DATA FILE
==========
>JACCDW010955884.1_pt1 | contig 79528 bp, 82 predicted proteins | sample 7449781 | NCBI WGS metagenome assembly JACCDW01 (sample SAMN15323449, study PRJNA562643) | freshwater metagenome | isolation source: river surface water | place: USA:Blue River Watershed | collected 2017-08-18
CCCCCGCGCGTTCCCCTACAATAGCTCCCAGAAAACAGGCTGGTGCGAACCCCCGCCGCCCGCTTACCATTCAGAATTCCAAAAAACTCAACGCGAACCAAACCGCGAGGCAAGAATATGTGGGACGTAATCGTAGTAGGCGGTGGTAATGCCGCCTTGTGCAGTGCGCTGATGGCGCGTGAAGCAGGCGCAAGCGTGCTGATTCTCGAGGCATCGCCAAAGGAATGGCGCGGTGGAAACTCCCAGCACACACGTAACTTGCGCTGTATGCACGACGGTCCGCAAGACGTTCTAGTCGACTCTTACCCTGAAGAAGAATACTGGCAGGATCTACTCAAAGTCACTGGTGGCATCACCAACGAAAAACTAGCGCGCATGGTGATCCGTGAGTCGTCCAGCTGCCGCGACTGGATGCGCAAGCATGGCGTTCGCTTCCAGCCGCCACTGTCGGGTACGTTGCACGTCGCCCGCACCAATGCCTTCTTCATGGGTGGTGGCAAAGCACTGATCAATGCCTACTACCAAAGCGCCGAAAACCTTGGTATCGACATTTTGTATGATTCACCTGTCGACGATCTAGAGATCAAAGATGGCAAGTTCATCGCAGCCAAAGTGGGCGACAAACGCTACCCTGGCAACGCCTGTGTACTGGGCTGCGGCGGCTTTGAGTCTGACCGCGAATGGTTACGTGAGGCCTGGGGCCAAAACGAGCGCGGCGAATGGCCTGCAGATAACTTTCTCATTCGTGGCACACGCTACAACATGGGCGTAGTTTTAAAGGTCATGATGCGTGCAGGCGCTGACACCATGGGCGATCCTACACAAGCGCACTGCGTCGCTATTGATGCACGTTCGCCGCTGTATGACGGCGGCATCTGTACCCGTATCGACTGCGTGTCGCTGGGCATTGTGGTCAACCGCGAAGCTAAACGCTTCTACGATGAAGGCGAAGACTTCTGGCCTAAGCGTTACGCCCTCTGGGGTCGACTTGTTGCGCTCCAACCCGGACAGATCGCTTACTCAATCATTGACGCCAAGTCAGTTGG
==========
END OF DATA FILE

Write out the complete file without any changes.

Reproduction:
>JACCDW010955884.1_pt1 | contig 79528 bp, 82 predicted proteins | sample 7449781 | NCBI WGS metagenome assembly JACCDW01 (sample SAMN15323449, study PRJNA562643) | freshwater metagenome | isolation source: river surface water | place: USA:Blue River Watershed | collected 2017-08-18
CCCCCGCGCGTTCCCCTACAATAGCTCCCAGAAAACAGGCTGGTGCGAACCCCCGCCGCCCGCTTACCATTCAGAATTCCAAAAAACTCAACGCGAACCAAACCGCGAGGCAAGAATATGTGGGACGTAATCGTAGTAGGCGGTGGTAATGCCGCCTTGTGCAGTGCGCTGATGGCGCGTGAAGCAGGCGCAAGCGTGCTGATTCTCGAGGCATCGCCAAAGGAATGGCGCGGTGGAAACTCCCAGCACACACGTAACTTGCGCTGTATGCACGACGGTCCGCAAGACGTTCTAGTCGACTCTTACCCTGAAGAAGAATACTGGCAGGATCTACTCAAAGTCACTGGTGGCATCACCAACGAAAAACTAGCGCGCATGGTGATCCGTGAGTCGTCCAGCTGCCGCGACTGGATGCGCAAGCATGGCGTTCGCTTCCAGCCGCCACTGTCGGGTACGTTGCACGTCGCCCGCACCAATGCCTTCTTCATGGGTGGTGGCAAAGCACTGATCAATGCCTACTACCAAAGCGCCGAAAACCTTGGTATCGACATTTTGTATGATTCACCTGTCGACGATCTAGAGATCAAAGATGGCAAGTTCATCGCAGCCAAAGTGGGCGACAAACGCTACCCTGGCAACGCCTGTGTACTGGGCTGCGGCGGCTTTGAGTCTGACCGCGAATGGTTACGTGAGGCCTGGGGCCAAAACGAGCGCGGCGAATGGCCTGCAGATAACTTTCTCATTCGTGGCACACGCTACAACATGGGCGTAGTTTTAAAGGTCATGATGCGTGCAGGCGCTGACACCATGGGCGATCCTACACAAGCGCACTGCGTCGCTATTGATGCACGTTCGCCGCTGTATGACGGCGGCATCTGTACCCGTATCGACTGCGTGTCGCTGGGCATTGTGGTCAACCGCGAAGCTAAACGCTTCTACGATGAAGGCGAAGACTTCTGGCCTAAGCGTTACGCCCTCTGGGGTCGACTTGTTGCGCTCCAACCCGGACAGATCGCTTACTCAATCATTGACGCCAAGTCAGTTGG